Data Transmission Service (DTS) supports data replication in several modes, including data migration, change tracking, and data synchronization. You can use a combination of data replication modes that best suit your use cases.

Database migration with minimized downtime

Applicable replication mode: data migration

To ensure data consistency, traditional migration processes require that you stop writing data to the source database during data migration. Depending on the data volume and network conditions, the migration process may take several hours or even days. This prolonged process may have a great impact on your business.

DTS can migrate your data with minimized downtime. Your applications remain operational during migration. The only downtime is when you switch your application to the new target database. You can usually limit this switchover window to minutes. The following figure shows the process of data migration.

Architecture of data migration

The data migration process includes several phases, namely schema migration, full data migration, and incremental data migration. During incremental data migration, ongoing changes that occur in the source are replicated to the target in near real time. When the migration is complete, you can verify that the migrated data schema and data in the target database are fully compatible with your application. Then, you can switch your application to the target database.

Geo-redundancy

Applicable replication mode: data synchronization

If your application is deployed in a single region, service interruption may occur because of failures that are rare but inevitable, such as power failures and network disconnections.

In this case, you can build a secondary deployment in a different region to increase the availability of your application. DTS continuously replicates changes between these two geo-redundant deployments and keep the regional replicas in sync. If a failure occurs in the primary region, you can switch user requests to the secondary region.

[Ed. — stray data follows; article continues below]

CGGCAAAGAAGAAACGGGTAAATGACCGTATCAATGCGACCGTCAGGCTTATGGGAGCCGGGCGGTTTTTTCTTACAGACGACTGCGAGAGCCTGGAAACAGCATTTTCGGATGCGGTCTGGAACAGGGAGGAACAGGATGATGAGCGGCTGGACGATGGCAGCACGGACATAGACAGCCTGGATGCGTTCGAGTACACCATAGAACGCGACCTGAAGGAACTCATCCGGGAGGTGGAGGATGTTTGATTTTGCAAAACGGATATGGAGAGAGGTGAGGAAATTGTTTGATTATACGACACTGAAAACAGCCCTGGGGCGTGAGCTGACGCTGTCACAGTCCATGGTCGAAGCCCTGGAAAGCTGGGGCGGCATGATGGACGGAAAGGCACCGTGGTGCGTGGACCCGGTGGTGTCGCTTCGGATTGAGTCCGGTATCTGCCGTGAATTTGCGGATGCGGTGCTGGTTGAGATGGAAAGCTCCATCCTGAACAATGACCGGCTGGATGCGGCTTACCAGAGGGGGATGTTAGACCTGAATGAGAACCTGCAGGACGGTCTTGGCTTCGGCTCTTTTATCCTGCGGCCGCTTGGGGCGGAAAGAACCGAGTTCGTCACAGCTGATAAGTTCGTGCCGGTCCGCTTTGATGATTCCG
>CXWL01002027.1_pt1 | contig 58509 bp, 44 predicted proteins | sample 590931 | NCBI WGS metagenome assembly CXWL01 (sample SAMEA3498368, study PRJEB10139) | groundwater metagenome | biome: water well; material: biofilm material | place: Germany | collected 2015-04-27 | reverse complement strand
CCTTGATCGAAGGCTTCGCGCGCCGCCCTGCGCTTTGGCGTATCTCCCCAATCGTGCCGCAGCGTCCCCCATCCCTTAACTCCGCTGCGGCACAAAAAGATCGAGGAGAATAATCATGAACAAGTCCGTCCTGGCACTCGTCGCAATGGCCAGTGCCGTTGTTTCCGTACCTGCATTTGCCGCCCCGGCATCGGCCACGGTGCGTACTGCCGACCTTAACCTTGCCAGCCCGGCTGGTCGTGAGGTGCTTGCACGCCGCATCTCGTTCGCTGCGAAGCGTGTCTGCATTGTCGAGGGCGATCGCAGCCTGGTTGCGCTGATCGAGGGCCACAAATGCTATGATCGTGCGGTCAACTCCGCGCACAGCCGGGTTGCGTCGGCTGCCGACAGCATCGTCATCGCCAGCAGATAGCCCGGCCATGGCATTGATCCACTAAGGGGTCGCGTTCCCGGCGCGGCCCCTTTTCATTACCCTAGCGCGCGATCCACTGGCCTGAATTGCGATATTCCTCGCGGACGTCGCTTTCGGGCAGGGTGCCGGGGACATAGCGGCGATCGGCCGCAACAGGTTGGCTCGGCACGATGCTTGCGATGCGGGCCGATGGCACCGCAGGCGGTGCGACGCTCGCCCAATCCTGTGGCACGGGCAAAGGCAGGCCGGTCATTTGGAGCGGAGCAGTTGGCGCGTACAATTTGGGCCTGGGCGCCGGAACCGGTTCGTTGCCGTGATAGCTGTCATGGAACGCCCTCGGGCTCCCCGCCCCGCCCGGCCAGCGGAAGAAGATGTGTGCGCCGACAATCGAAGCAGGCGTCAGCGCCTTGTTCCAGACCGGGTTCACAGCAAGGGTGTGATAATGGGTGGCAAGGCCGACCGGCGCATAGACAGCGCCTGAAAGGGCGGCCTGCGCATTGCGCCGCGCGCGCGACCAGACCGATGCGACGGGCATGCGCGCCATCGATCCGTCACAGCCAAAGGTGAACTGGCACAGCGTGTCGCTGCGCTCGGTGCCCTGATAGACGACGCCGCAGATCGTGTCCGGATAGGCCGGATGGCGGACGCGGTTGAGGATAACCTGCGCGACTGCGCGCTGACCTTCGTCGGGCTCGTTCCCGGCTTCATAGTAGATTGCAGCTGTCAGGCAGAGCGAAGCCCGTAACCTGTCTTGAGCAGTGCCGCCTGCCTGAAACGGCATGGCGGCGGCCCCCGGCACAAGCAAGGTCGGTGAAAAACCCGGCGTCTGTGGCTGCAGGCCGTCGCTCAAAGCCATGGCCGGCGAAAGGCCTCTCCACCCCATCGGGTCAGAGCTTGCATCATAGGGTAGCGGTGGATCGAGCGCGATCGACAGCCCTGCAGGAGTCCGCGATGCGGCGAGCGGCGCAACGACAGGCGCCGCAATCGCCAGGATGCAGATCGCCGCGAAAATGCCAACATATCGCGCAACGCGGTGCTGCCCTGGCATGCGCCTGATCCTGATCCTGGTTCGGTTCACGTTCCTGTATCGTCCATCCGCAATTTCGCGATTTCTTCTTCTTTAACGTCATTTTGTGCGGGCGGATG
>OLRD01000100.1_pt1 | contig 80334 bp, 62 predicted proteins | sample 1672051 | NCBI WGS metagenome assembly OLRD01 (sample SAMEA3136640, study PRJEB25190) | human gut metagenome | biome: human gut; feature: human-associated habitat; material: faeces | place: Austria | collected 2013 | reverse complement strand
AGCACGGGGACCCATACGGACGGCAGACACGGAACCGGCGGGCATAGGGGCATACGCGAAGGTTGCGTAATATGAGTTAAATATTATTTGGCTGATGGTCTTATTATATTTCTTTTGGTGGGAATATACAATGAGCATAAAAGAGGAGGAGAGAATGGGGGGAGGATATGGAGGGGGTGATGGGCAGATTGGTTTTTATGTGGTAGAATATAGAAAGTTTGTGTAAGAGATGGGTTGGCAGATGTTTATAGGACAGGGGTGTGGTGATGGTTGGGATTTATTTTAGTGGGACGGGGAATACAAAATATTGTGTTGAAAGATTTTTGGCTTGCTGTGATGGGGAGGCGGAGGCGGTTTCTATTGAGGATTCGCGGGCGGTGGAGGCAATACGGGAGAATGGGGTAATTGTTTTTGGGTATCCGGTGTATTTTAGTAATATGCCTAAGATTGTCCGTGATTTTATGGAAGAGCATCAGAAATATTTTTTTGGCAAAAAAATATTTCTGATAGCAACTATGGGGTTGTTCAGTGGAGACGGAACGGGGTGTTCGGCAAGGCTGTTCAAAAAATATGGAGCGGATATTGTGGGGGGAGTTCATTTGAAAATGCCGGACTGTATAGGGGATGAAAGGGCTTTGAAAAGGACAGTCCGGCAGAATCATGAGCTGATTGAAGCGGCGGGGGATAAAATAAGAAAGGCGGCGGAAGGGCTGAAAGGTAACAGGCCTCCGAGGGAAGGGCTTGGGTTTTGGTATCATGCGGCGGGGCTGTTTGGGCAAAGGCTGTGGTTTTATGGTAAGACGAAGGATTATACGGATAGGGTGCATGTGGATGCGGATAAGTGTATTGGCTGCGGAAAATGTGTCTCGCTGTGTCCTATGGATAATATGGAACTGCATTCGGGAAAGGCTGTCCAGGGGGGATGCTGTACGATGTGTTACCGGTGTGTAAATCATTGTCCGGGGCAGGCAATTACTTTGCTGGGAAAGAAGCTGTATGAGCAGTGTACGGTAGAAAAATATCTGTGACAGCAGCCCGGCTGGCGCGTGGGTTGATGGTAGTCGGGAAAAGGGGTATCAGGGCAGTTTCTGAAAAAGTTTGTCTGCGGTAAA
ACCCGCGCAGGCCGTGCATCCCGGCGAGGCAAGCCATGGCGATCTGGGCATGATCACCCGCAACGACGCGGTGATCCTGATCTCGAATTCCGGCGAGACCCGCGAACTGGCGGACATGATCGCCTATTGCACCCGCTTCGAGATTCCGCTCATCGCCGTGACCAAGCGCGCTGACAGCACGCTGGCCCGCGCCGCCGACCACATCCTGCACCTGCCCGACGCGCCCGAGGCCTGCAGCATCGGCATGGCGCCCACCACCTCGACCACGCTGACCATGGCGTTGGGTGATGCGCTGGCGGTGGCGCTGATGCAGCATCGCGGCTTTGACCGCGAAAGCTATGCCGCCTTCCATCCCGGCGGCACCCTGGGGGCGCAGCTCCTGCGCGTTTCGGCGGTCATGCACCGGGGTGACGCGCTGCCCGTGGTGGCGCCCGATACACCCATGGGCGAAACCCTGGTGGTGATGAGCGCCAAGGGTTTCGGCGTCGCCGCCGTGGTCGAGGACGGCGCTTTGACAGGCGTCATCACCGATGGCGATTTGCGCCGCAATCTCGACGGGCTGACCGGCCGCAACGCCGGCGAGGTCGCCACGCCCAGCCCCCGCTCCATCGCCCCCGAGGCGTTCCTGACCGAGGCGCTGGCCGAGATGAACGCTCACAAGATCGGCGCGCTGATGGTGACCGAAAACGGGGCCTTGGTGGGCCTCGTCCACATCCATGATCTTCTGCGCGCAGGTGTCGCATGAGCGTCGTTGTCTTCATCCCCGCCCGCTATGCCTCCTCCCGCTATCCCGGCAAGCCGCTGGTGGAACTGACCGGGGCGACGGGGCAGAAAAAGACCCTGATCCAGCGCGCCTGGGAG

Geo-redundancy diagram

Active geo-redundancy

Applicable replication mode: data synchronization

As your business grows, you may encounter the following issues if you deploy your application in a single region:

  • Users access your application from a wide range of geographical locations. Distant users may experience high network latency and slow performance.
  • The scalability is limited by the capacity of infrastructure in a single region, such as network bandwidth.

To address these challenges, you can build multiple business units in the same city or across different cities. DTS performs two-way real-time data replication between business units to keep the regional replicas in sync. If a failure occurs in a business unit, you only need to switch the traffic to another business unit. The application can be recovered within seconds. In this way, you achieve higher availability based on redundancy of multiple business units.

You can also distribute traffic across business units. For example, you can redirect the traffic bound for each business unit to the server closest to the user. This reduces network latency and improves user experience.

Active geo-redundancy diagram

Integration with cloud BI systems

Applicable replication mode: data synchronization

Alibaba Cloud provides a complete portfolio of BI offerings. To leverage cloud-based BI capabilities, you need to integrate your applications and the BI data stores of Alibaba Cloud. DTS allows you to replicate data in real time from user-created databases to Alibaba Cloud BI data stores, such as MaxCompute.

BI systems diagram

Real-time analytics

Applicable replication mode: change tracking

Data analytics is essential in improving enterprise insights and user experience. With the ability to analyze real-time data, enterprises can adjust marketing strategies and adapt to changing markets and higher demands for better user experience.

With the change tracking mode of DTS, you can subscribe to incremental data without disrupting your online transactions. You can use a standard Kafka client SDK to stream the subscribed incremental data to the analytics system so you can perform analytics tasks on the latest transactional data.